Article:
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DVCon SystemC Day Quandry: Need for Third Party TLM IP

Comments(2)Filed under: Industry Insights, DVCon, SystemC, ITRS, C-to-Silicon, NASCUG, OCP, TLM IP

Sometimes in the most optimistic of discussions, there is an "elephant in the room" that people don't say much about. Such was the case at the DVCon SystemC Day Feb. 22, where despite strong attendance and upbeat presentations, there was only a small amount of discussion about the need for third-party transaction level modeling (TLM) IP.

The portion of SystemC Day I attended was a North American SystemC Users Group (NASCUG) meeting. It started out with an Open SystemC Initiative (OSCI) update by OSCI chair Eric Lish and a keynote by industry analyst Gary Smith. In addition to several technical presentations about SystemC modeling, it included a talk by Brian Bailey on TLM design and verification, which I blogged about separately.

About the only discussion of commercial TLM IP came in question-and-answer sessions. Gary Smith noted that an International Technology Roadmap for Semiconductors (ITRS) working group found that IP blocks with over a million gates are unusable by most customers. Integrators need "modifiable" blocks they can assemble and integrate quickly, without losing too much of the original verification environment. "You can't develop that kind of block at the RT [register transfer] level," Gary said.


      Good turnout, strong technical sessions at SystemC Day NASCUG meeting - but what about IP models?
      Above, Jack Donovan speaks.


"The difference between RTL modeling and transaction level modeling is that you can make money at the transaction level," Gary said. "We have to get IP providers to move up to the transaction level." He noted that large customers pulled their IP development in house when large blocks came out, and suggested that it may be because they can't get modifiable IP at the RT level.

I was immediately reminded of a recent blog by Dan Nenni that stated that only about 30 percent of the IP that can be outsourced is outsourced. Could the lack of commercially available TLM IP be a factor?

HighIP Design is a new company launched by Jack Donovan, former president of XtremeEDA, to provide hardware and software IP for use with high-level synthesis. "What's the business model for selling IP at a high level? I'm not sure what it is yet," he said in a response to a question after his NASCUG presentation on managing code complexity. He noted that there will have to be a "high degree of assurance" that TLM models and RTL models operate in the same way.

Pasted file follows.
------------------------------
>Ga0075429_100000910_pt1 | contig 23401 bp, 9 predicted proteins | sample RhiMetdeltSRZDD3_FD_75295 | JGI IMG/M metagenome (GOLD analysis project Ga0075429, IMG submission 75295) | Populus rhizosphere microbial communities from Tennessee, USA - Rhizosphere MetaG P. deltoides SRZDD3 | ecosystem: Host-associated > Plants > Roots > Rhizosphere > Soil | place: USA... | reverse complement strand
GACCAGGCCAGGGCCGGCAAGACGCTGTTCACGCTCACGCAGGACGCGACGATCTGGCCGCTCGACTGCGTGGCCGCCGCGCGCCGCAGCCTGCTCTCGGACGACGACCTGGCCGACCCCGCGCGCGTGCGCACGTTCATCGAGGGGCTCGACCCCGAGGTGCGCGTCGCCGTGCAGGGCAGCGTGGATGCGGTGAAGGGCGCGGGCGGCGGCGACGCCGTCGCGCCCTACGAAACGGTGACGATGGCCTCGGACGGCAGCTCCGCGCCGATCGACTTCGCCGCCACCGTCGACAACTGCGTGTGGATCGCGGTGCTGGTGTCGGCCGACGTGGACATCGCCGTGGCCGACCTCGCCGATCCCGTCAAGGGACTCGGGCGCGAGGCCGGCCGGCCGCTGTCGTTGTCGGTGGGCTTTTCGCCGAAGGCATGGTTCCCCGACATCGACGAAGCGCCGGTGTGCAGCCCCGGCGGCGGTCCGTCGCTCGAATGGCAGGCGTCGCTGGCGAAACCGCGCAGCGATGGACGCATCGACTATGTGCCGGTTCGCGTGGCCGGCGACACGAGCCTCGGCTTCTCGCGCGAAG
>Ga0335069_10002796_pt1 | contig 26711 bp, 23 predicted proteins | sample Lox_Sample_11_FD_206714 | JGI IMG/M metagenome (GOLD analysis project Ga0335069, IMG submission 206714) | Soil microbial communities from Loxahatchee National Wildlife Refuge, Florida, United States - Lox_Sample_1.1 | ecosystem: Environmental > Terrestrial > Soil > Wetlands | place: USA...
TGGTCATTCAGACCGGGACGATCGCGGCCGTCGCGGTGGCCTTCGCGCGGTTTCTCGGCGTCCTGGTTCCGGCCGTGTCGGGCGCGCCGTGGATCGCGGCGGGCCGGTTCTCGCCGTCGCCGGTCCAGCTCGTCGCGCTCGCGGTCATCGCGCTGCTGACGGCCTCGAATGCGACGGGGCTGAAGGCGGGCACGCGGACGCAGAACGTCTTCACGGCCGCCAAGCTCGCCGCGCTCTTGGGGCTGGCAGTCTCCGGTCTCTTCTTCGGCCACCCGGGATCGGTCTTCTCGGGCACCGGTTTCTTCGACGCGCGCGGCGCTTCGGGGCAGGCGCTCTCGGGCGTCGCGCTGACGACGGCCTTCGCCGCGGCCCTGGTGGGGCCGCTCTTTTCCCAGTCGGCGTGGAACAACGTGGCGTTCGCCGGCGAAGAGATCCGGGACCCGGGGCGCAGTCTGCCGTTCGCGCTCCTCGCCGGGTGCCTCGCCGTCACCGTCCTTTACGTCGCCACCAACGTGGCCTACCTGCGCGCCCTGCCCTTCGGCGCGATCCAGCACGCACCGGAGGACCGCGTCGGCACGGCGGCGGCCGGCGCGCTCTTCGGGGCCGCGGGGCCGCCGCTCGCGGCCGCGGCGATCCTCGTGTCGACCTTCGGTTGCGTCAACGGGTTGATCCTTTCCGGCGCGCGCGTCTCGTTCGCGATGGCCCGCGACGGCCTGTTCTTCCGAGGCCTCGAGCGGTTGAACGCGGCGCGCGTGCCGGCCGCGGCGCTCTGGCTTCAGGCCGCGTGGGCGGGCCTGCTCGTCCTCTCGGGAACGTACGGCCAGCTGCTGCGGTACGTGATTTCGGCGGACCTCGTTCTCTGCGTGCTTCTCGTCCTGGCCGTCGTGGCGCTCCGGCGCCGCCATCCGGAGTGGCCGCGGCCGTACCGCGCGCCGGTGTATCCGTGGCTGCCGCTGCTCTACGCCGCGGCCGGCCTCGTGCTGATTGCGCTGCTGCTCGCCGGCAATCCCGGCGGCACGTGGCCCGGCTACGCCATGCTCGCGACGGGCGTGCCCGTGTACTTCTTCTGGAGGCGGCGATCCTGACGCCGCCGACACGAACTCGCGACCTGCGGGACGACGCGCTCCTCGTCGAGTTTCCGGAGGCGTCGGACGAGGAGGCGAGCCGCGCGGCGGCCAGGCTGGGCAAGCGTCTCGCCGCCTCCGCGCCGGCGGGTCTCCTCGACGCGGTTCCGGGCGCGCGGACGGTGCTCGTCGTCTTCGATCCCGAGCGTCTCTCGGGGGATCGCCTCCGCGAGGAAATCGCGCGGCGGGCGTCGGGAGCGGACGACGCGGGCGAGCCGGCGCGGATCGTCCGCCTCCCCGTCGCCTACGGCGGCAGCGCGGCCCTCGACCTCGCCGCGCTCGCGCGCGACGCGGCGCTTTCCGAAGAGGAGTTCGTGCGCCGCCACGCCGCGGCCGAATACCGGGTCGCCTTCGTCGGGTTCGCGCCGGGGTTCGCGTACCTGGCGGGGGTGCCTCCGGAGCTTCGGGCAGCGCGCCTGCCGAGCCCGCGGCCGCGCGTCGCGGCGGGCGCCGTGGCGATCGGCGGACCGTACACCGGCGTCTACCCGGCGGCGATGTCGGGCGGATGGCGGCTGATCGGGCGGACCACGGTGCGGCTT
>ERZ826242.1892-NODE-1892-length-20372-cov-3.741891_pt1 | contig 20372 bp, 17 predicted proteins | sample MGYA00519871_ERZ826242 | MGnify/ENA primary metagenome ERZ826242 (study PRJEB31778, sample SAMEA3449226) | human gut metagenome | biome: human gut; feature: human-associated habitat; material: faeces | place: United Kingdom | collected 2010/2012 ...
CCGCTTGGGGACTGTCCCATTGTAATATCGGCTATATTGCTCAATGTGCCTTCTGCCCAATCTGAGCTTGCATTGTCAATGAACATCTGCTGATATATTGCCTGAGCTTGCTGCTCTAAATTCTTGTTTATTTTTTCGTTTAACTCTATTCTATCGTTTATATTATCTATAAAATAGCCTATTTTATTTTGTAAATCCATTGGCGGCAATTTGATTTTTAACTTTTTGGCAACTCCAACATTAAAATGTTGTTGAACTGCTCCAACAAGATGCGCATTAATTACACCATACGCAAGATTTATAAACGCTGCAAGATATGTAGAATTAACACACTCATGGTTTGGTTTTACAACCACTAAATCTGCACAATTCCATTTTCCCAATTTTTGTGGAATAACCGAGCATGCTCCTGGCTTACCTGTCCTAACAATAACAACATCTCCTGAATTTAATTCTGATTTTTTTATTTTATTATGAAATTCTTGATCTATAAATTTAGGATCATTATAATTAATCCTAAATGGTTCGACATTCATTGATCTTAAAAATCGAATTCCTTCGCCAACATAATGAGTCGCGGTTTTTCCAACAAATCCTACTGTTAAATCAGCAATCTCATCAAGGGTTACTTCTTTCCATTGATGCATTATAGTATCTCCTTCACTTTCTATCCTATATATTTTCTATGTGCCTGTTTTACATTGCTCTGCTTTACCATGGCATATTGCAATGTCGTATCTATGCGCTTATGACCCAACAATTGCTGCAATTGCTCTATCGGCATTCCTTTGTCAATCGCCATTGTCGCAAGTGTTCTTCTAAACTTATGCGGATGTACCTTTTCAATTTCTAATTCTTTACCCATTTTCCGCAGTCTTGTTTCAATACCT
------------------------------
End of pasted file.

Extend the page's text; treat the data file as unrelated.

Another presentation showed that some TLM modeling is occuring. Herve Alexanian of Sonics described an Open Core Protocol (OCP) modeling kit from the OCP-IP organization that supports various levels of TLM abstraction, ranging from TL0 (RTL) to TL4 (loosely timed transaction level), based on the OSCI SystemC TLM-2.0 specification. In another presentation, David Black of XtremeEDA offered some practical suggestions for developing TLM models without clocks.

As the Brian Bailey presentation showed, good progress is being made towards a TLM-driven design and verification flow that can greatly boost productivity and time-to-market. Tools such as the Cadence C-to-Silicon Compiler are enabling that flow. And as noted in a SystemC Day tutorial, work is ongoing on a standard SystemC synthesizable subset.

Now we need commercial IP providers to come on board with SystemC TLM models. Will they hear the call?


Richard Goering


By Camille Kokozaki on February 26, 2010
I suspect that the lack of commercially available TLM IP is a factor in the reluctance to use outsourced IP but in many cases it is due to the erroneous perception that the effort to adapt the outsourced IP to internal needs is higher than internally sourcing it.
It seems like what is needed is a built-in IP 'adaptability by design' where attention is devoted to deconfigurability in addition to configurability to allow feature stripping and to simplify interfaces down to what is just needed. This also happens to make the task of RT and TLM matching a simpler proposition not to mention power savings and the like. I guess you may be able to get the 'transaction' right but what about the context/legacy and the boundary conditions that may not be easy to abstract?
Glad to see the new capabilities and standards being developed through OCP and the new startups and thanks for posting the helpful links.

By rgoering on March 2, 2010
Good points, Camille. As noted in the DVCon Wednesday panel (and reported in my March 1 blog), using external IP that's not designed for integration may cause even more effort than doing a design from scratch. Adaptability and configurability are important, so long as the needed features are there. What will not work well is a "least common denominator" approach.

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